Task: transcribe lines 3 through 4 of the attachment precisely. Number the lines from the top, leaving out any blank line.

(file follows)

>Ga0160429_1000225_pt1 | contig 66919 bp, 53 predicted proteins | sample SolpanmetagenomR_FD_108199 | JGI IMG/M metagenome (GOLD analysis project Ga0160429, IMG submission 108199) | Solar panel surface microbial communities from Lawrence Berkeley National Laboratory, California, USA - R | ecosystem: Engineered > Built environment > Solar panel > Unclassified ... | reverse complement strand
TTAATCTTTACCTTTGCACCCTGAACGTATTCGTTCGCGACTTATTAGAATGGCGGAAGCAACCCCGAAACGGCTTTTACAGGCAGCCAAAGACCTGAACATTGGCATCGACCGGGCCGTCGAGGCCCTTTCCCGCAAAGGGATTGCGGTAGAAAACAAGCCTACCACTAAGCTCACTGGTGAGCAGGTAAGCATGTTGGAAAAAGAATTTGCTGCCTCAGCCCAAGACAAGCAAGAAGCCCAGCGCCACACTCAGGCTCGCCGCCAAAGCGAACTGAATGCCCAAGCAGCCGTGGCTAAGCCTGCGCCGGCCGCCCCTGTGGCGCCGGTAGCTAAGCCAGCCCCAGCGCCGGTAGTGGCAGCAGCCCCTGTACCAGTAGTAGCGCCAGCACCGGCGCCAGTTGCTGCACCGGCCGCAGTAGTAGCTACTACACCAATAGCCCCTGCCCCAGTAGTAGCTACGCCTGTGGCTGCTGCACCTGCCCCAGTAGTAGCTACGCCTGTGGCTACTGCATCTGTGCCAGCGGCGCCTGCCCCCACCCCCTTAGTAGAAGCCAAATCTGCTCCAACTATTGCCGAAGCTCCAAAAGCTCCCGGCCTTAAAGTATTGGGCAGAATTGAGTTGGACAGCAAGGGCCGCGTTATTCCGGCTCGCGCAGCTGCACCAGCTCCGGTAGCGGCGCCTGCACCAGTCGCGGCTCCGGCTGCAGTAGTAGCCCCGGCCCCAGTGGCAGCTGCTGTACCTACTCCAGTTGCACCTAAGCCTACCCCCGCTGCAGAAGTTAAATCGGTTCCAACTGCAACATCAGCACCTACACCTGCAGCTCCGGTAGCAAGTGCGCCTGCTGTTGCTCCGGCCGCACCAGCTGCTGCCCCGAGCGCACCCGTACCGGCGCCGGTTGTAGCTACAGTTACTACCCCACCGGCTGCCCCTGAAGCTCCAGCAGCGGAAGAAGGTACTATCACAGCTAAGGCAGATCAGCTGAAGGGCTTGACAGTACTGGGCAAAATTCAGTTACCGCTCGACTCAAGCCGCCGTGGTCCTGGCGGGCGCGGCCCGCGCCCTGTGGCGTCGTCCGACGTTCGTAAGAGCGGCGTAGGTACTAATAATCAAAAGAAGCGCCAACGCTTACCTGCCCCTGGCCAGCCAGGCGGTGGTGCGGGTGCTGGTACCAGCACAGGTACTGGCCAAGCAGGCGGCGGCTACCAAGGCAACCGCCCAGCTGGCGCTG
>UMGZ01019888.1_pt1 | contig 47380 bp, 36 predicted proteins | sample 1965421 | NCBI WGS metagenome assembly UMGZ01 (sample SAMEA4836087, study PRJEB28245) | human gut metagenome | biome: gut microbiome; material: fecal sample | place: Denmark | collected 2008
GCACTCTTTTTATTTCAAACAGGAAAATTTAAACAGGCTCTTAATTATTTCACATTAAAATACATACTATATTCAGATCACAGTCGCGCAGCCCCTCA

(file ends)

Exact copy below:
>UMGZ01019888.1_pt1 | contig 47380 bp, 36 predicted proteins | sample 1965421 | NCBI WGS metagenome assembly UMGZ01 (sample SAMEA4836087, study PRJEB28245) | human gut metagenome | biome: gut microbiome; material: fecal sample | place: Denmark | collected 2008
GCACTCTTTTTATTTCAAACAGGAAAATTTAAACAGGCTCTTAATTATTTCACATTAAAATACATACTATATTCAGATCACAGTCGCGCAGCCCCTCA